Dr. Aruni Bhatnagar: And it varies with your attitude and your season and your skin color and lots of other things. And, and so we need to work all of that out and related to why it affects the risk of heart disease. So ultimately we want to be able to explain these interactions with nature on a molecular and cellular basis.

Dr. Laurie Marbas: Hmm. Yeah. I would love to be able to write a prescription and say, I need you to get this much sunlight in the morning, this in the evening <laugh>

Dr. Aruni Bhatnagar: Yes. And you know, but

Dr. Laurie Marbas: This is Lipitor <laugh>. Yeah, no, I don't vitamin in

Dr. Aruni Bhatnagar: <Laugh> they, they do. They do sometimes. And now they're trying to have physician write a prescription, you to spend 30 minutes in the park every day mm-hmm <affirmative>. And, and I'll tell you a interesting story. This is from London where they did a randomized experiment and people with heart failure, right. And they had a group of people walk in Hyde park, and another group of people walk in Oxford street, which is a very busy street in, in London. And they compared, and people who walked in the Hyde park had better parameters and controls of the heart failure diagnosis than and the cardiac function. And this effect lasted for about two weeks after spending an hour in the par. Wow. And, and the people who walked on Oxford street saw their heart failure conditions worsen within a couple of days. Oh my right. So, so it's, it's such an interesting concept that as physicians, and if you're dealing with people with chronic illnesses where there's cancer diagnosis, where there's heart failure, that maybe it may not be a large effect, but it may be even if it's a small effect that we should encourage interaction with nature, and that could be beneficial to our health.

Dr. Laurie Marbas: Well, and I guess it depends too on the time too, right? Because these small incremental exposures over time can have a substantial impact. I would imagine just like somebody eating one vegetable one time versus eating one vegetable every day is gonna have the quantitative

Dr. Aruni Bhatnagar: Effect. Right? So there is a company that's making an app. And I think it's out is that when you write a prescription for your patients, you could look up, which is the closest park to their place. And then you can tell them, please spend 30 minutes in the park next to you. Oh,

Dr. Laurie Marbas: That's, that's fantastic. Yes. Minority says more vegetables, get more sleep, decrease stress. So I'm just gonna add the vitamin in for nature. That's right. As well. That's right. That's right. Absolutely. You take your daily supplement. Well, this is fantastic. So I'm excited to read about the green heart program and I can't wait to see what those results are. Oh my goodness. It just says. Sure. Thank you. Fabulous. geez.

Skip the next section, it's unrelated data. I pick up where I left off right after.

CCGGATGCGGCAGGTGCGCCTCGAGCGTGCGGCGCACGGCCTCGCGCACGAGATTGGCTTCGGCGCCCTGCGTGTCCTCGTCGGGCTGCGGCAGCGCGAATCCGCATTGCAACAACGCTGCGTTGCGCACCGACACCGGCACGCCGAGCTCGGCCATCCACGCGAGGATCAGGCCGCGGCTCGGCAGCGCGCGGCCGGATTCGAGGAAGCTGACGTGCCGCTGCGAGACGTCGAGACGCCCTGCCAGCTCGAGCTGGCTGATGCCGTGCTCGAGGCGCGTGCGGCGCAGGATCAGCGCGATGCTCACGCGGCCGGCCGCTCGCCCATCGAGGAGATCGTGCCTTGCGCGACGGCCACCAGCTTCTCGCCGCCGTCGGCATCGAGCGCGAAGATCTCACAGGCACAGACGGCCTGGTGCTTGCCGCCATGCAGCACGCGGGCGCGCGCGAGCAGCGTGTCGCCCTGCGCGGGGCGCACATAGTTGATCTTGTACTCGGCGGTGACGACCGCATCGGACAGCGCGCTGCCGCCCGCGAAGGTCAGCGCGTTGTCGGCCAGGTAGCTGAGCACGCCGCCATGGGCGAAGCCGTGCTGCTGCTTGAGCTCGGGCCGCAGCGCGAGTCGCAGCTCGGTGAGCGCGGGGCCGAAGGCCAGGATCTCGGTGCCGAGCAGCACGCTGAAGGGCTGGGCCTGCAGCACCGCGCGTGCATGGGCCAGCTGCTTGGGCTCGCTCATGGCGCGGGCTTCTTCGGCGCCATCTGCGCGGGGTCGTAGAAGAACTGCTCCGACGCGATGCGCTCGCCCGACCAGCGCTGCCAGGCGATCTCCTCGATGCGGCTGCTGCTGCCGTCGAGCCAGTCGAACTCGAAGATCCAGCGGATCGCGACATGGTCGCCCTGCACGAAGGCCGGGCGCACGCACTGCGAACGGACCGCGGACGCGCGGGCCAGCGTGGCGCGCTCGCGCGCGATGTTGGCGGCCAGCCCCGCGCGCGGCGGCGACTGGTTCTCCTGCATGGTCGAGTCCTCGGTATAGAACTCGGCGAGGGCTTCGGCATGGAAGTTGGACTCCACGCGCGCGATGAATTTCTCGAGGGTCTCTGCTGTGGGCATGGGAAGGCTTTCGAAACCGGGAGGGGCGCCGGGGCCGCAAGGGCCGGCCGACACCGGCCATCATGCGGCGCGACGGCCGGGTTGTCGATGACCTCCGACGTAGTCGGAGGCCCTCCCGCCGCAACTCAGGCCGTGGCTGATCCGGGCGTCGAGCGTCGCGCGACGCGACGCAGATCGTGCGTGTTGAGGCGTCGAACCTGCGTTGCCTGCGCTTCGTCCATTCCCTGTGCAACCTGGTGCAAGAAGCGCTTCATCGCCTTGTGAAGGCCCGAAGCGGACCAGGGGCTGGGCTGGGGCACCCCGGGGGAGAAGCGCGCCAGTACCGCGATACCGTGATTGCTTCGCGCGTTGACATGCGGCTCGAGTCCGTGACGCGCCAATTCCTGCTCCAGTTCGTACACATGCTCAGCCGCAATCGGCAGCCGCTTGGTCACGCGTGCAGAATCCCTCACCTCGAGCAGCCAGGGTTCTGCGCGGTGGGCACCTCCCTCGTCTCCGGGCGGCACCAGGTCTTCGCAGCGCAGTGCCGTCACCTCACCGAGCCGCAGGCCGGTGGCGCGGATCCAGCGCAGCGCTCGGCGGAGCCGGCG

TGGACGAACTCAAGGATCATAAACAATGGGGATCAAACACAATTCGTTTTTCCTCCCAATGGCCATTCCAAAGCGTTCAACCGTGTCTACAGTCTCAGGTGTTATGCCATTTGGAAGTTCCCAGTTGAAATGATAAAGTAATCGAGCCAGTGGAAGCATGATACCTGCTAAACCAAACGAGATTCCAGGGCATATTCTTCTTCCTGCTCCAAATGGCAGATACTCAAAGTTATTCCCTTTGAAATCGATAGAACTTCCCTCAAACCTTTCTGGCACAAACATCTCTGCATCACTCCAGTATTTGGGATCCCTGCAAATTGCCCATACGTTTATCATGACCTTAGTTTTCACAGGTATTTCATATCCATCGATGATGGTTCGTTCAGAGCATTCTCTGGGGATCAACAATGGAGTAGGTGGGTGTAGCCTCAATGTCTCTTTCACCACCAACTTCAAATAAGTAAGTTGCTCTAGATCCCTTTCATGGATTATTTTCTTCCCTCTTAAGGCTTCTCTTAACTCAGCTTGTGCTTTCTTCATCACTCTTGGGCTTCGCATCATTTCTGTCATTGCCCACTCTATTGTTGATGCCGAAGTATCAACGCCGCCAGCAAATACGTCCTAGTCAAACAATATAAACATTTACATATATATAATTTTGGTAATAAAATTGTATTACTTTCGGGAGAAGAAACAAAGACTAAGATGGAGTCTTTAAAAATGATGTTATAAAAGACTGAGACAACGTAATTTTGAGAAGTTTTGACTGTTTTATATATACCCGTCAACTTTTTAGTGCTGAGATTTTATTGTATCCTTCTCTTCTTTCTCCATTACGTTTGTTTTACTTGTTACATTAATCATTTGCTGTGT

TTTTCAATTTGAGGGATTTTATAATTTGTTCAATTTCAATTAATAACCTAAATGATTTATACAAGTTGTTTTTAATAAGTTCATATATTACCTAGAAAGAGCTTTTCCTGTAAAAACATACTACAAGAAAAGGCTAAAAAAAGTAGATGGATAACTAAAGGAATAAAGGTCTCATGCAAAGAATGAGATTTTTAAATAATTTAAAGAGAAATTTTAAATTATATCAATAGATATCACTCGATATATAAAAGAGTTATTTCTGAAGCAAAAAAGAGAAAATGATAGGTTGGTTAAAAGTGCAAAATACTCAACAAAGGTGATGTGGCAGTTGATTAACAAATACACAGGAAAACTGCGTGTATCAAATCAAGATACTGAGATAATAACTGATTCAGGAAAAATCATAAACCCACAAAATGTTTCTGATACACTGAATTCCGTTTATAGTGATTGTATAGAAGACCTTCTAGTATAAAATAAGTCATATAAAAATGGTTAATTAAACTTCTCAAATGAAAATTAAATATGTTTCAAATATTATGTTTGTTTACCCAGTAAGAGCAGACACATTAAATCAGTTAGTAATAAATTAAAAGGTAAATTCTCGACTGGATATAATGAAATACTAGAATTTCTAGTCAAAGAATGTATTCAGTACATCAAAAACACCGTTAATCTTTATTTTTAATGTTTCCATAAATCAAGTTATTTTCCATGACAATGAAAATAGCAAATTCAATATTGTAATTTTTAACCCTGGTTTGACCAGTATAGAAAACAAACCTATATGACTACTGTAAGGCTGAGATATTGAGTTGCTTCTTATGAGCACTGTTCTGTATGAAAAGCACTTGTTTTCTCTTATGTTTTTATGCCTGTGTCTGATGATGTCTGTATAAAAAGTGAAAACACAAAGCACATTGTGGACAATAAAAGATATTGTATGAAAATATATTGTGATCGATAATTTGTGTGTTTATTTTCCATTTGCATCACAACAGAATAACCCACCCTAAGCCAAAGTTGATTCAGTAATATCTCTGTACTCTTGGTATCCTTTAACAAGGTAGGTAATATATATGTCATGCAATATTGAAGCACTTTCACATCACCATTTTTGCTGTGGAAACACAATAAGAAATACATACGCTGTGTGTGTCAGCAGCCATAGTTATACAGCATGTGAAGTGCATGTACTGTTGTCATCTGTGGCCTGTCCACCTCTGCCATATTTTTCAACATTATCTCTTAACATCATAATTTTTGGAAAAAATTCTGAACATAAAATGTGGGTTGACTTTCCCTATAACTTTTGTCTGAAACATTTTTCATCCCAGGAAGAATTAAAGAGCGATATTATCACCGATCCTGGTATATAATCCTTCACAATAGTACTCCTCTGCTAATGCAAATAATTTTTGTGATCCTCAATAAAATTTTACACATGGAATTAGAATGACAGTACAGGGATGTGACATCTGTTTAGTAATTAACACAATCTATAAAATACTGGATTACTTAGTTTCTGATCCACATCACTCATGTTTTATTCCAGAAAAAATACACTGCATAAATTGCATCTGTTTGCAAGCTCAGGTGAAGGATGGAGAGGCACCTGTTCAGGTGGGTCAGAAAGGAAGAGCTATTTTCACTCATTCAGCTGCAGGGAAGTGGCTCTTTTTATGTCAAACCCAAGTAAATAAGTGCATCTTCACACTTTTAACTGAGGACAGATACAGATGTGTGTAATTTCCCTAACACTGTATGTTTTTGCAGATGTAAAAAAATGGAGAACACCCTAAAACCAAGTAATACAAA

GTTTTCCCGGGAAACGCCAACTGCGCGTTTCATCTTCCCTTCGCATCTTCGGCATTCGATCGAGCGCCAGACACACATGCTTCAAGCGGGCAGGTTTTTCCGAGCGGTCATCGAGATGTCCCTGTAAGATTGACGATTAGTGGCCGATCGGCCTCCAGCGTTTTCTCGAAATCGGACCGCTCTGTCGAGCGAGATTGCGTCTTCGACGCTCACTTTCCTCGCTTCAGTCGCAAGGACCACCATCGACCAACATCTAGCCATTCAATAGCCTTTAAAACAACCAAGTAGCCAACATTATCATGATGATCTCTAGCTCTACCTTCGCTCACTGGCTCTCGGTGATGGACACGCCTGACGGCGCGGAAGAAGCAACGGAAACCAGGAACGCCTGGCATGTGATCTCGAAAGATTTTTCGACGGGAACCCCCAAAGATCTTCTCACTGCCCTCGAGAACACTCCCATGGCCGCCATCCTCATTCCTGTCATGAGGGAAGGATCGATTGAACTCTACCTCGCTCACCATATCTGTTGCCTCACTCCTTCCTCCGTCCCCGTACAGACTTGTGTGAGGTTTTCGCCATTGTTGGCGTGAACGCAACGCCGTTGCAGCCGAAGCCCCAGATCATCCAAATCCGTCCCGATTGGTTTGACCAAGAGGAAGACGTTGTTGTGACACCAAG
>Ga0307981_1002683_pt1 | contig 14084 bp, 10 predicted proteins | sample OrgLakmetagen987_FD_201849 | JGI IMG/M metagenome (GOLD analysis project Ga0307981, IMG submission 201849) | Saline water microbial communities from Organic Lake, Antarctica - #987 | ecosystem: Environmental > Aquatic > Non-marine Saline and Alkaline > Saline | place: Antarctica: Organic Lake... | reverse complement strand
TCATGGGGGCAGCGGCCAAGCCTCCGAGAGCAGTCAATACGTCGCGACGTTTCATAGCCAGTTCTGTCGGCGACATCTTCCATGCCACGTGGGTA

Dr. Aruni Bhatnagar: Yeah. Fantastic. We had, if you wanna see a little bit what it looks like there was a PBS news hour 10 minutes special on the Greenheart project. You should see that. Okay. If you just put PBS in Greenheart Louisville, you would, the video would come up. So they, they came here, they did a whole survey, how we're planting the trees, what we are studying and met with our neighbors here and what it means to them. It was a really nice 10 minute piece.

Dr. Laurie Marbas: That's fantastic. No, I will be watching that as soon as we're

Dr. Aruni Bhatnagar: That's

Dr. Laurie Marbas: Concluded. Yeah, absolutely. This is fantastic. So, well, this has been absolutely fun. I knew it would be fascinating talking to you. And I feel like there could be so much more. I can't, like I said, I just, there's so many things about nature that are just, I just, you know, just talking about it honestly makes me excited. <Laugh> and but I I'm excited for people like yourself who are doing the, this really important research, cuz it is a very neglected field. Mm-Hmm <affirmative> yet one that's so powerful and, and important. And so any final words you'd like to share with our audience?

Dr. Aruni Bhatnagar: No, I'm only that, you know, we cannot sever a bonds with nature. We just have to learn to live and, and it is, I know sometimes nature could be problematic, right? So there are snakes and scorpions and you know what it leeches, but we have, but we don't have a choice that's but we, we are part of it. We are not like a separate entity. We are nature. We just, someone plopped into the, into nature like this, but we have organically grown out of it. So we should sort of value that bond.

Dr. Laurie Marbas: Yes, absolutely. And it's only meant that to be there, to make us healthier. So it's, it's not something to be fought and yes. Turned against. That's fantastic. Well, thank you again. This was absolutely lovely. And everyone, I hope you enjoyed this, but go check it out. We'll put the links to the PBS 10 minutes special as well. And I'm excited to for everyone to hear this message is it's just another reason to go outside and take a walk.

Laurie Marbas
Laurie is our Chief Medical Officer, double board certified family and lifestyle medicine physician, licensed in all 50 states and DC.